Alpha-keto acids, Alpha-ketoacids, or 2-oxoacids, such as pyruvic acid, have the keto group adjacent to the carboxylic acid. One important alpha-keto acid is oxaloacetic acid, a component of the Krebs cycle. Another is alpha-ketoglutarate, a 5-carbon ketoacid derived from glutamic acid. Alpha-ketoglutarate participates in cell signaling by functioning as a coenzyme, and is commonly used in transamination reactions. Alpha-keto acids possesses extensive chemistry as acylation agents.
Beta-keto acids, Beta-ketoacids, or 3-oxoacids, such as acetoacetic acid, have the ketone group at the second carbon from the carboxylic acid. They can be formed by the Claisen condensation.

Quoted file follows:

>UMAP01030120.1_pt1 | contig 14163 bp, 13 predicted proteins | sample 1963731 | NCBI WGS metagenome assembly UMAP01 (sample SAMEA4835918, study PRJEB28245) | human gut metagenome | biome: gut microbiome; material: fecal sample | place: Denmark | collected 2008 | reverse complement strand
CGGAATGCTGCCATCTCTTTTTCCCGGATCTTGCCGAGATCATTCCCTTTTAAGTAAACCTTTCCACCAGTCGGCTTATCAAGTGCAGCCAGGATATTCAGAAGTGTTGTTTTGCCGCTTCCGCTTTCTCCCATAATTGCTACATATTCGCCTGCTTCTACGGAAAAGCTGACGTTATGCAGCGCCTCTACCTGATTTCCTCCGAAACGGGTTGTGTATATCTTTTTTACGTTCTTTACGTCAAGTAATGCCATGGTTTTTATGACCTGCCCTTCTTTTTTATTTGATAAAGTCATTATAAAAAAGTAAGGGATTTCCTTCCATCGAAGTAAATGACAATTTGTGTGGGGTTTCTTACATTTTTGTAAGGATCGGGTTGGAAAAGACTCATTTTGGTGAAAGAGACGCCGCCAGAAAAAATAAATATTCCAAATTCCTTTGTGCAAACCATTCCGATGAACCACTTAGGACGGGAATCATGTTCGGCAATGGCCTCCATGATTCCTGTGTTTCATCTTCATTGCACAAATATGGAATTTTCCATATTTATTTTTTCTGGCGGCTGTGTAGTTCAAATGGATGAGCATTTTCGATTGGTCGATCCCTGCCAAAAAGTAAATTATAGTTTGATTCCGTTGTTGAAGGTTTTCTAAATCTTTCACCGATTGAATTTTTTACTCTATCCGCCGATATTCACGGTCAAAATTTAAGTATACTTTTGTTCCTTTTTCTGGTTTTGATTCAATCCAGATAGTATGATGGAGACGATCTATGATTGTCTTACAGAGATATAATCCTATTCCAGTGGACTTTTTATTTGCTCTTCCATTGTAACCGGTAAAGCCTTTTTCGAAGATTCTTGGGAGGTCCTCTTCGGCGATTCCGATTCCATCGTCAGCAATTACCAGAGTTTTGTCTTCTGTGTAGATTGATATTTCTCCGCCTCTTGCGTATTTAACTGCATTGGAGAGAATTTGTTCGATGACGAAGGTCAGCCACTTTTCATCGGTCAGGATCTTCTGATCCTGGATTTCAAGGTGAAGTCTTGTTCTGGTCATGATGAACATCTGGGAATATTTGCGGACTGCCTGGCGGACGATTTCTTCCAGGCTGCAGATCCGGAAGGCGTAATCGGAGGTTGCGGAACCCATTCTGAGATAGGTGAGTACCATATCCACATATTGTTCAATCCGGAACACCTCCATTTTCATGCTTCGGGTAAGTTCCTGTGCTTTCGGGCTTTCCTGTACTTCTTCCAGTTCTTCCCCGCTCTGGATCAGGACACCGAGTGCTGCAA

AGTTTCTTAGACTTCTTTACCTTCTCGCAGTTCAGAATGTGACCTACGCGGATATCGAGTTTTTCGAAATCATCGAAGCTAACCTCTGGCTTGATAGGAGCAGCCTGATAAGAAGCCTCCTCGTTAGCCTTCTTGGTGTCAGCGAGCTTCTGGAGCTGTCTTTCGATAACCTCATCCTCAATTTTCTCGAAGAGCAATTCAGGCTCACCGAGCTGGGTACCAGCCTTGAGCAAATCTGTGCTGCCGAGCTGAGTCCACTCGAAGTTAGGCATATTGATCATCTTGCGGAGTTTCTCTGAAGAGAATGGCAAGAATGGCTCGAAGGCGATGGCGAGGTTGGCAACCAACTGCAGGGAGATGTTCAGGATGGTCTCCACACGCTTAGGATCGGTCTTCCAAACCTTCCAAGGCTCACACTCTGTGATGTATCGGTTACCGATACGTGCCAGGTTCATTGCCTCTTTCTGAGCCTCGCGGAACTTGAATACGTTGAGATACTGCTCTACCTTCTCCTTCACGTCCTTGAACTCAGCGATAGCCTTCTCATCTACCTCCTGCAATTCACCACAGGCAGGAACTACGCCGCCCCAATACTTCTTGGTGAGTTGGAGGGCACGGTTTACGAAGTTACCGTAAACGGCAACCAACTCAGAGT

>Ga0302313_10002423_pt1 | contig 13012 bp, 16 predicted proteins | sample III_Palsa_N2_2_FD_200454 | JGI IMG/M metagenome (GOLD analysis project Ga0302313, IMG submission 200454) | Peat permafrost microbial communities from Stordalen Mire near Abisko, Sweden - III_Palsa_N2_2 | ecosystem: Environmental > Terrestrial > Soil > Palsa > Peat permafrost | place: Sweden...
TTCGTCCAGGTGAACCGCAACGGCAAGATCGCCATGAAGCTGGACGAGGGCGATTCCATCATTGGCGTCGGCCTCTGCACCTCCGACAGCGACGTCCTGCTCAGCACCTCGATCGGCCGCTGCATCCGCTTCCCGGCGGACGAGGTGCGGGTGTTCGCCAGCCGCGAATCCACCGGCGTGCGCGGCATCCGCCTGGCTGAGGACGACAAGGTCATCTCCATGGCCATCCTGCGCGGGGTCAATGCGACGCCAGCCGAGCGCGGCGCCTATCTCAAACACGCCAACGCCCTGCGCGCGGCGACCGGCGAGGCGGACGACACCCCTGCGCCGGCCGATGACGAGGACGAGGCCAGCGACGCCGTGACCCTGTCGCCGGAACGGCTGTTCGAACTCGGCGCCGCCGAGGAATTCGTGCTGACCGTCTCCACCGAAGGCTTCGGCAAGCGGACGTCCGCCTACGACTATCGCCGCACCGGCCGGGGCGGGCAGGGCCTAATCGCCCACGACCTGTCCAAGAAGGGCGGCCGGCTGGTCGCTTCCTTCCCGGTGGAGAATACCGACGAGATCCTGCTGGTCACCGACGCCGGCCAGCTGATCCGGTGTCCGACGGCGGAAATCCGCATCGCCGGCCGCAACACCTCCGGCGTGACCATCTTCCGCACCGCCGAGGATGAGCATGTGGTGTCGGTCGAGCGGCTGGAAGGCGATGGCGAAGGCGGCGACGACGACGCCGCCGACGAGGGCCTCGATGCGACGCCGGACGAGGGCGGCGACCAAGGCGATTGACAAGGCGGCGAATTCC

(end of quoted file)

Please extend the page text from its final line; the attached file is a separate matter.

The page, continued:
Gamma-keto acids, Gamma-ketoacids, or 4-oxoacids, such as levulinic acid, have the ketone group at the third carbon from the carboxylic acid.
Keto acids appear in a wide variety of anabolic pathways in metabolism, across living organisms. For instance, in plants (specifically, in hemlock, pitcher plants, and fool's parsley), 5-oxo-octanoic acid is converted in enzymatic and non-enzymatic steps into the cyclic class of coniinealkaloids.
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